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February 20, 1991 | Chris Woodyard and Anne Michaud/Times staff writers
Foreclosure Request: A creditor of B.P. John Furniture Co. on Tuesday asked a federal bankruptcy judge in Santa Ana to allow it to foreclose on the company. The 100-year-old Santa Ana furniture company, which until recently employed 258 people, filed for Chapter 11 bankruptcy protection from its creditors on Nov. 16. It closed down manufacturing operations last month, laying off all but two dozen employees, and is liquidating its inventory. Bankruptcy Court Judge John E.
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BUSINESS
February 20, 1991 | Chris Woodyard and Anne Michaud/Times staff writers
Foreclosure Request: A creditor of B.P. John Furniture Co. on Tuesday asked a federal bankruptcy judge in Santa Ana to allow it to foreclose on the company. The 100-year-old Santa Ana furniture company, which until recently employed 258 people, filed for Chapter 11 bankruptcy protection from its creditors on Nov. 16. It closed down manufacturing operations last month, laying off all but two dozen employees, and is liquidating its inventory. Bankruptcy Court Judge John E.
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BUSINESS
November 1, 1990 | ANNE MICHAUD, TIMES STAFF WRITER
Three suppliers of B.P. John Furniture Co., which employs 258 people in Santa Ana, have asked a federal bankruptcy court judge to liquidate the company because it owes them more than $100,000. The suppliers said Wednesday that they filed the involuntary bankruptcy petition because they feared that the proposed sale of the 99-year-old furniture maker and distributor would make it more difficult to obtain payment of their bills.
BUSINESS
November 1, 1990 | ANNE MICHAUD, TIMES STAFF WRITER
Three suppliers of B.P. John Furniture Co., which employs 258 people in Santa Ana, have asked a federal bankruptcy court judge to liquidate the company because it owes them more than $100,000. The suppliers said Wednesday that they filed the involuntary bankruptcy petition because they feared that the proposed sale of the 99-year-old furniture maker and distributor would make it more difficult to obtain payment of their bills.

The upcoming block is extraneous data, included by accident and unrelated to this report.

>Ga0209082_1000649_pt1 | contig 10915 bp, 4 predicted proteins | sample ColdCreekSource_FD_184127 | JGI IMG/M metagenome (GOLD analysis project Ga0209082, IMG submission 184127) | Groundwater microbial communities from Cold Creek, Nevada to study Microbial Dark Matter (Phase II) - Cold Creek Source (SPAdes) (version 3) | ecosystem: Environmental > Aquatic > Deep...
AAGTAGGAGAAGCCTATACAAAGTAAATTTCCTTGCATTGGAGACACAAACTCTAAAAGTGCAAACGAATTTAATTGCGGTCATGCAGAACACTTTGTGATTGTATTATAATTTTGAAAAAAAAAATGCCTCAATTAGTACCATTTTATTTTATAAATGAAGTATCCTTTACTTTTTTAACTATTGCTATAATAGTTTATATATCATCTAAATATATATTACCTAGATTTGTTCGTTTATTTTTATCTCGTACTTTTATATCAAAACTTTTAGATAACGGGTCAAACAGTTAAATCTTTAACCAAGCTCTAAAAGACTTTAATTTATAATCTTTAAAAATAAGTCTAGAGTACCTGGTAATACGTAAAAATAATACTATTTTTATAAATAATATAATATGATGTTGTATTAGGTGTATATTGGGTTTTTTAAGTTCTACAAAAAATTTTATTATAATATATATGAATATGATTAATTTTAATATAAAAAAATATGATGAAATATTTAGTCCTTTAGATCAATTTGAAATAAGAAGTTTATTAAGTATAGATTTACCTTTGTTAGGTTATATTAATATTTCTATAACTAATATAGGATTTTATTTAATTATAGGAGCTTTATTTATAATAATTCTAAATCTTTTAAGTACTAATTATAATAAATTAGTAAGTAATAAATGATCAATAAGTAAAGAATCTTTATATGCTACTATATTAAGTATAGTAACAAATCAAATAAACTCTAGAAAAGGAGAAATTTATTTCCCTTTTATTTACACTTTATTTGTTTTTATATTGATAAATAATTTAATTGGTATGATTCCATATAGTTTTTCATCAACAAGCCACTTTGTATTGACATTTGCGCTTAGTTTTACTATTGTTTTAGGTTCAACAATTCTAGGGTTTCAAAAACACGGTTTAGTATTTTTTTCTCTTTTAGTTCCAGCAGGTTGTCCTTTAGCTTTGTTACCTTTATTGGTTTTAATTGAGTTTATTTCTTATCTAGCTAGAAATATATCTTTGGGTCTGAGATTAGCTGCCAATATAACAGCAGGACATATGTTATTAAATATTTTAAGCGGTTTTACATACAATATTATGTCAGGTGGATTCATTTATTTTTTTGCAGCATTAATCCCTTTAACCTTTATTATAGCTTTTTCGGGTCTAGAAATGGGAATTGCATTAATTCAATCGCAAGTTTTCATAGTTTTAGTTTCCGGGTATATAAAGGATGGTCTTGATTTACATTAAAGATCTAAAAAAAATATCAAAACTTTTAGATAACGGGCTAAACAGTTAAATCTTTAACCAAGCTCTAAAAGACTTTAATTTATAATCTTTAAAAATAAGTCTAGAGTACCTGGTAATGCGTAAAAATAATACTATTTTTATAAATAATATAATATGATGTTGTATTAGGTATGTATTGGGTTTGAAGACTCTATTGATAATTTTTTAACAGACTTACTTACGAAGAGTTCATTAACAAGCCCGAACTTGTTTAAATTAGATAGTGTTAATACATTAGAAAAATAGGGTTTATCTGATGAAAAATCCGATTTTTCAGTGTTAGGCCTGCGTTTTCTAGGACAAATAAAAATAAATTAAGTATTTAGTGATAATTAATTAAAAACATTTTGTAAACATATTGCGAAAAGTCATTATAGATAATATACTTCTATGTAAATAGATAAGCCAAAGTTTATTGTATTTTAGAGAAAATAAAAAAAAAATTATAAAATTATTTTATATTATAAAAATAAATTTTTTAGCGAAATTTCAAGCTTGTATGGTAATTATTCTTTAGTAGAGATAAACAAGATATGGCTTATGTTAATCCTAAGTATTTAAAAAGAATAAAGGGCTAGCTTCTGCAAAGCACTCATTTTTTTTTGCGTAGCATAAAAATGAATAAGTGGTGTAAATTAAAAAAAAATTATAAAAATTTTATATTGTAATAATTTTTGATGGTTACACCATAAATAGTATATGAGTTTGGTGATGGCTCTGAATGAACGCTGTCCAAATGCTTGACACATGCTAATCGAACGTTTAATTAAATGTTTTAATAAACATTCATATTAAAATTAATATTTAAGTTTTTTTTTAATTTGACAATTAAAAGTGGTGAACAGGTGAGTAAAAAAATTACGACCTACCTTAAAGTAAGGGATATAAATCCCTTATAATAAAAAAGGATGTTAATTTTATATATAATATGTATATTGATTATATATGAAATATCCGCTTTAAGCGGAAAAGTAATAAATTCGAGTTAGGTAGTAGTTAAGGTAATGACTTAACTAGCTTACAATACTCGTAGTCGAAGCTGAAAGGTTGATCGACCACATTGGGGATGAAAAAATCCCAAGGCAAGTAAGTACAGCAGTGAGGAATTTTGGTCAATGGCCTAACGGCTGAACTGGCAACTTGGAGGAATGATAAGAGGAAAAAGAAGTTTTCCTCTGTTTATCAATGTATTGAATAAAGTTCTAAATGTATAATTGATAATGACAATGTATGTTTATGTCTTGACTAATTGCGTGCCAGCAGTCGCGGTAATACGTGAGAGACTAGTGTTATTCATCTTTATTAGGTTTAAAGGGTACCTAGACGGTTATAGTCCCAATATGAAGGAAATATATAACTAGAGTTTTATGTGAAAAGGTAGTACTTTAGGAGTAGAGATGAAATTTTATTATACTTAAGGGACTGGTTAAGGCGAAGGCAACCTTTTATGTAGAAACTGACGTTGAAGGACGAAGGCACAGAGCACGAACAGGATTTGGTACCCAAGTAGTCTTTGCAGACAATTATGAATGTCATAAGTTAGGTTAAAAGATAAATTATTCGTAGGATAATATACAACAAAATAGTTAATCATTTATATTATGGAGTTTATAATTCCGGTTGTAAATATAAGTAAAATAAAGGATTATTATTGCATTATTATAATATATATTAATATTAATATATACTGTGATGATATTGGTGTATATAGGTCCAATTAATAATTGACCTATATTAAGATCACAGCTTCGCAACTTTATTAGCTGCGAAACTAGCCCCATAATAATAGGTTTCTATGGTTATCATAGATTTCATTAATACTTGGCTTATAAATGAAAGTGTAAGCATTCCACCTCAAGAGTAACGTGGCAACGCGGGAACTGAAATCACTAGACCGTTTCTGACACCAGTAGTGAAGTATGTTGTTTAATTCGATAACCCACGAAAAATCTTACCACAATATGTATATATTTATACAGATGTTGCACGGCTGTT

CALIFORNIA | LOCAL
October 11, 1987
If employers were wondering how Harold Ezell, western regional commissioner for the Immigration and Naturalization Service, was going to handle the worker's documentation provisions of the new immigration law, they got their answer Tuesday when the INS raided a Santa Ana furniture manufacturer. Despite INS overtures to the business community asking its cooperation, raids that disrupt some businesses and cost them thousands of dollars in lost production go on.
BUSINESS
May 5, 1989 | Associated Press
B.P. John Furniture Co. of Santa Ana probably will not move here as planned because its owner, a subsidiary of El Paso Electric Co., is suffering cash-flow problems, officials of the utility said Thursday. B.P. John probably will continue manufacturing in Santa Ana and not move to the Las Cruces West Mesa Industrial Park, said David H. Wiggs Jr., chief executive officer of El Paso Electric. Larry Downum, vice president of the El Paso Electric Mesilla Valley division, said the move appears unlikely now "because of our current financial situation."